We Are Many, the new documentary by Amir Amirani, and produced by Wael Kabbani, is a chronicle of the single largest global anti-war protest in world history. Febuary 15, 2003, saw the first coordinated world-wide protests against the U.S. invasion of Iraq.
In 2015, popular government seems to be receding globally. With the qualified exception of Tunisia, the Arab Spring did not transform dictatorships into democracies, and democratic governments seem unable to find consensus solutions to many pressing policy questions.
Egypt looks nothing like the promised heaven of stability and cohesiveness. Scores of Egyptians have been murdered by an ever more rampant police, sentenced to death in kangaroo courts, or jailed in the most inhumane conditions where torture is routine. Dissent is not tolerated, with the media and the press reduced to the role of state propagandists singing the General's praises and parroting his words.
This year's Nobel Peace Prize went to Tunisia's National Dialogue Quartet. Seeing the prize go to an organization that actually seems to have kept the peace is cheering news in a month that witnessed the military of one former Nobel laureate destroying a hospital run by another winner.
When I got the news that the Nobel Peace Prize was awarded Friday to a "quartet" of four Tunisian civil society groups, I was in the "AFOUFA" hair salon in La Marsa, an upscale suburb of Tunisia doing something I rarely do: getting my hair done.
In the increasingly disfigured debate about Syria, it is scarcely even remembered that it all began as a popular uprising--indeed, as a nonviolent and non-sectarian one whose goals were dignity, justice, and freedom from a one-family mafia torture state in power for more than four decades.
The challenge of Putin as well as ISIS requires an answer beyond avoidance and containment. The threat is immediate but also the challenge to the rule of law and the ideology upon which free and democratic states have prospered as societies and economies over the last few decades.
When I look at the "Arab Spring"; the coverage it got when it was just kicking off, and the mess the whole thing has turned into, I cannot help but wonder what role (if any), television news coverage of the "event" played in shaping our view of what was happening.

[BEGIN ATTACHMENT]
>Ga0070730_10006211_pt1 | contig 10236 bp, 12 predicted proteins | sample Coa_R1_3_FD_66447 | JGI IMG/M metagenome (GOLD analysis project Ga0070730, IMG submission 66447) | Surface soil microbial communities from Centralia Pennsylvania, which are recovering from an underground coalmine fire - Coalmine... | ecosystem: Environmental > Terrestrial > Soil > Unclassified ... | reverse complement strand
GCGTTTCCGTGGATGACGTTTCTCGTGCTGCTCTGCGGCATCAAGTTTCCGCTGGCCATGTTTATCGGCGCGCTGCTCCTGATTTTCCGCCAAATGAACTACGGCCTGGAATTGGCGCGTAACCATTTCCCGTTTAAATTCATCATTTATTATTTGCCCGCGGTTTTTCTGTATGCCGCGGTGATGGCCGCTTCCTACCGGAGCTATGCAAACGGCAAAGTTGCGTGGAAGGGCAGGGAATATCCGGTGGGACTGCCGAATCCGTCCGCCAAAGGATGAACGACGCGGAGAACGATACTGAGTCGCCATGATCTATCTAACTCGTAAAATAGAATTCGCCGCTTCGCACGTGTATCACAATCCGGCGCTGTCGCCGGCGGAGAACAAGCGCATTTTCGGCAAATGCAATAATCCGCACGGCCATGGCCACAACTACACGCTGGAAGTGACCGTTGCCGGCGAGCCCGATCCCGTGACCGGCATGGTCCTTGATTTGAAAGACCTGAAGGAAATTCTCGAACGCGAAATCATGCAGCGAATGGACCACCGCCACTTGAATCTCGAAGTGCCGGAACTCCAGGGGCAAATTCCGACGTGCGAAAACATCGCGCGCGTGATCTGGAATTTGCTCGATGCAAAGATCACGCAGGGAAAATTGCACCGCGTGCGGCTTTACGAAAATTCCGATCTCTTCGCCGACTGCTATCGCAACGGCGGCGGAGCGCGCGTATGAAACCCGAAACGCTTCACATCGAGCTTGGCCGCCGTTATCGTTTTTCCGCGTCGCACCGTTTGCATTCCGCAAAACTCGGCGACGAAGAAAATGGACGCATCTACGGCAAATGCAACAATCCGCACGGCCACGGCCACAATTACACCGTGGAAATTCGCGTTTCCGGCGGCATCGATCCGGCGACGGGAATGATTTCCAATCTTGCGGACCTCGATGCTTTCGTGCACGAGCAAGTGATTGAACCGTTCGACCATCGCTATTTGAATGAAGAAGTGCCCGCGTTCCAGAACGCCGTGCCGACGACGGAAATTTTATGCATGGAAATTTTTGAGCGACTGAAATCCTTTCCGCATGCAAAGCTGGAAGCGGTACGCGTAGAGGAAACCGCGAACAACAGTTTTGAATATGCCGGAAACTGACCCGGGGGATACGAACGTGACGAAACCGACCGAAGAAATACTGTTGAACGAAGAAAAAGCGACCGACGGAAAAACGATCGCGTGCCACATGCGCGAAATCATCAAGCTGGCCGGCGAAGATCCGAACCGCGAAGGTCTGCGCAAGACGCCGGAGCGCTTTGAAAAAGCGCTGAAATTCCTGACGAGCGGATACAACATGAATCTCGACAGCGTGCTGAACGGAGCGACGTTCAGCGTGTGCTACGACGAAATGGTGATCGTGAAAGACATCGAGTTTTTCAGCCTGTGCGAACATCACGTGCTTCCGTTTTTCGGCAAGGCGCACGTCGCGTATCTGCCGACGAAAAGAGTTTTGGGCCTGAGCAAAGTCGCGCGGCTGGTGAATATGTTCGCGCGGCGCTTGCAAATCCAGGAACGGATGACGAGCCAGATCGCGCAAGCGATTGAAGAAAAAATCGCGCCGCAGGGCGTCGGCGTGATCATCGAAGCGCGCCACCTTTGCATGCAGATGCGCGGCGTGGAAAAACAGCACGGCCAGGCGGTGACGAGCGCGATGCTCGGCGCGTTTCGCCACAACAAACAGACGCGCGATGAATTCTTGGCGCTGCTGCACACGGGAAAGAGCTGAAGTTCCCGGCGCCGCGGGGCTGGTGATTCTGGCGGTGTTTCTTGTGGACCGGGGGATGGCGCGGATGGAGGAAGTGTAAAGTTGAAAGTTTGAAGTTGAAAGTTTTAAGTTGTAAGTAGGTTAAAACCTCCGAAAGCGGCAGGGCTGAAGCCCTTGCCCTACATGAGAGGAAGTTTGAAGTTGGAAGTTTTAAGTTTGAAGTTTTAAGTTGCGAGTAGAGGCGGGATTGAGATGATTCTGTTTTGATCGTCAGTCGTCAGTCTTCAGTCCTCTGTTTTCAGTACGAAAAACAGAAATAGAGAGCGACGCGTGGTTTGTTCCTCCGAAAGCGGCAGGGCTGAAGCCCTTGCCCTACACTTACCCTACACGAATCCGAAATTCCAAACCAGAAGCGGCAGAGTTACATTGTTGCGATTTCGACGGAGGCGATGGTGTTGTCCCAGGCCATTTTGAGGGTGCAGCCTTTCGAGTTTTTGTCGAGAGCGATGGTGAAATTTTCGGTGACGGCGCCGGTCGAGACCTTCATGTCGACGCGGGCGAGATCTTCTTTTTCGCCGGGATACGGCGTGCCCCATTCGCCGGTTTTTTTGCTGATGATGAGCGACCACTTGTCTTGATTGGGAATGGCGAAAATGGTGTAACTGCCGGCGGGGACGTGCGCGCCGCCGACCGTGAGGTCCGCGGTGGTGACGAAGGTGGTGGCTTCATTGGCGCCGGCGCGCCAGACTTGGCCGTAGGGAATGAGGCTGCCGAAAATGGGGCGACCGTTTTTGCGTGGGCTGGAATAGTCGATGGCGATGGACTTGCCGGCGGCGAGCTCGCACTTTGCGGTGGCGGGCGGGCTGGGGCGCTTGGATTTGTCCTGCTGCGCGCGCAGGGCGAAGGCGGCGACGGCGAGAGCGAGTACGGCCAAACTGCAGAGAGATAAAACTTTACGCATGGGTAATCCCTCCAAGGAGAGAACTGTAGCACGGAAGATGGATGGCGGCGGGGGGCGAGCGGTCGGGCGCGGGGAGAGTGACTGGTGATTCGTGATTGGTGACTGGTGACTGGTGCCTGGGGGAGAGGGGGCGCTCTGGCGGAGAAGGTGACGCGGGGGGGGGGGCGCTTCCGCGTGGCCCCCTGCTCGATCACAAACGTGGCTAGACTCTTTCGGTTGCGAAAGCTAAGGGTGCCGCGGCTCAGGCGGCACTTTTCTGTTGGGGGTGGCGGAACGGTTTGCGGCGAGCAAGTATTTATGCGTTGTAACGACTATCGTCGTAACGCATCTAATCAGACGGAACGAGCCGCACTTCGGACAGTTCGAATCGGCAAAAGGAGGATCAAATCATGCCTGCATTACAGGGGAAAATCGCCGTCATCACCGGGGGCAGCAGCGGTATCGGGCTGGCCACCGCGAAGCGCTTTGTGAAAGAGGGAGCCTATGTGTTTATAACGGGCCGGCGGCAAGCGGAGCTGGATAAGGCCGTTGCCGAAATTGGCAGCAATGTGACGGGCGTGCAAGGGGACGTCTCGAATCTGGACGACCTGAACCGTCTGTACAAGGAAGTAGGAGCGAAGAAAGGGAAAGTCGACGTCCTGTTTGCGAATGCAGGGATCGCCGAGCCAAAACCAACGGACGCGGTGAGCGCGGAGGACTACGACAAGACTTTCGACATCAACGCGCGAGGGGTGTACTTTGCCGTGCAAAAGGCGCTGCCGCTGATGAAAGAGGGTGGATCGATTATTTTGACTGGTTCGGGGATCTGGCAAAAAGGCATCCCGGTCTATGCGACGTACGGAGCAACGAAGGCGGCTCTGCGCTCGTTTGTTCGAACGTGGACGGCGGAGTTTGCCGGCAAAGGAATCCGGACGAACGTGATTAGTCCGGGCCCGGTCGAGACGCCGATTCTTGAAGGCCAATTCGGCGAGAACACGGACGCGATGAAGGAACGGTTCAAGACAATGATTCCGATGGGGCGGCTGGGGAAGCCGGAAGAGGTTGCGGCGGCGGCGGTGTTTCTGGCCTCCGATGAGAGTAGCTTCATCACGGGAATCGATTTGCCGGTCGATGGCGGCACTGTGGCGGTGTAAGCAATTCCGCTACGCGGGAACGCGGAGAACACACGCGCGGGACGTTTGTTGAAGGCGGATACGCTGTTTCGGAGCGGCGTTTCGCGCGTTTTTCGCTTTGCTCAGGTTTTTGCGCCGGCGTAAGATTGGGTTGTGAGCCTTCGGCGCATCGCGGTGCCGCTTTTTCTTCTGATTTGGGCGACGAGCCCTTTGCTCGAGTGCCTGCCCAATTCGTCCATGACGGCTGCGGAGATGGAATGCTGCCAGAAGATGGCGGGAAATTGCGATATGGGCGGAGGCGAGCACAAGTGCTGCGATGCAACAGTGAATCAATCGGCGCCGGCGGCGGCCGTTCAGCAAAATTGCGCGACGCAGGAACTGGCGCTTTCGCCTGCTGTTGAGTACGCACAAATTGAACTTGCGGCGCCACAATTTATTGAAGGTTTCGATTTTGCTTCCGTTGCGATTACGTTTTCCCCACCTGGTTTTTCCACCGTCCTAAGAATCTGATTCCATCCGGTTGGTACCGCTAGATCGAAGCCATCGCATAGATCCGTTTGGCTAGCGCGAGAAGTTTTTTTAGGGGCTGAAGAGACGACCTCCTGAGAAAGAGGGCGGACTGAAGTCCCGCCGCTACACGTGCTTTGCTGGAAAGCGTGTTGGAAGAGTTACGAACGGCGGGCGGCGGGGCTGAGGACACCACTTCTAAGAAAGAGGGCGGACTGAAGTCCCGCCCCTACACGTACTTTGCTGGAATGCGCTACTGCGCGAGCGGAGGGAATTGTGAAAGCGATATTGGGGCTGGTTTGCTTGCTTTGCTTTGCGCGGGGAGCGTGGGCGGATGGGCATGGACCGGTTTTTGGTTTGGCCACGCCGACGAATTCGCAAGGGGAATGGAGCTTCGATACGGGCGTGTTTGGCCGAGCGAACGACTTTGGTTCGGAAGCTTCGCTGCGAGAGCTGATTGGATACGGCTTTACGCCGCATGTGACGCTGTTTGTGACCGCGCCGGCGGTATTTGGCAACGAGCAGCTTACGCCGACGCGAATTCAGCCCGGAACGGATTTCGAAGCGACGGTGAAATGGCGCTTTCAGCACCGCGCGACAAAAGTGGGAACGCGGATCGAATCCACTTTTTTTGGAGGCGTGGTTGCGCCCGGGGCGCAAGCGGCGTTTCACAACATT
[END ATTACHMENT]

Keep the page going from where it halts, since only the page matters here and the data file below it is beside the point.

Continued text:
Will those in power in Libya learn to let go of their own staunch perspectives in light of the greater good for the country, or will they kill what could very well be the last opportunity to move Libya forward?
Cecily's case is one of the most egregious of the more than 7,000 arrests that were documented during the crackdown on the Occupy movement.
One could argue that the only place where the revolutions of the Arab Spring have actually made a change for the better is Tunisia. The North African country has had its own issues since 2011, but perhaps Tunisia's downturn has much to do with its close proximity to terror hotbed Libya.
At this time of year exactly thirty years ago, a Palestinian militant named Abu al-Abbas sat behind his office desk in Tunis, laying the final touches on an operation scheduled for October 1985.
Is the only way to achieve peace in the Middle East by raising an American flag over every Arab country? War should be the last resort, but the great chessboard of the world is maneuvering against the United States, and analytically, we are wholly unprepared to go to war if our enemies unite.
It appears the values most Americans cherish would actually be greatly strengthened in the Middle East if the U.S. simply stopped doing everything it is now doing across the region. Let's try Middle East policies that match what we believe in.
We've come a long way; we humans and the way we interact with narrative. Evolving from the days of stories round a campfire, epic tales of heroes fighting monsters in far away lands, the gods playing tricks with the mortals, the hubris of humanity and legends of beautiful and scary creatures who filled our oceans, our forests, and our skies.
This isn't just about garbage; it's about everything. For many years, people complained about the country. But aimlessly and without hope for any meaningful change. I believe they've come to the realization that democracy isn't a spectator sport.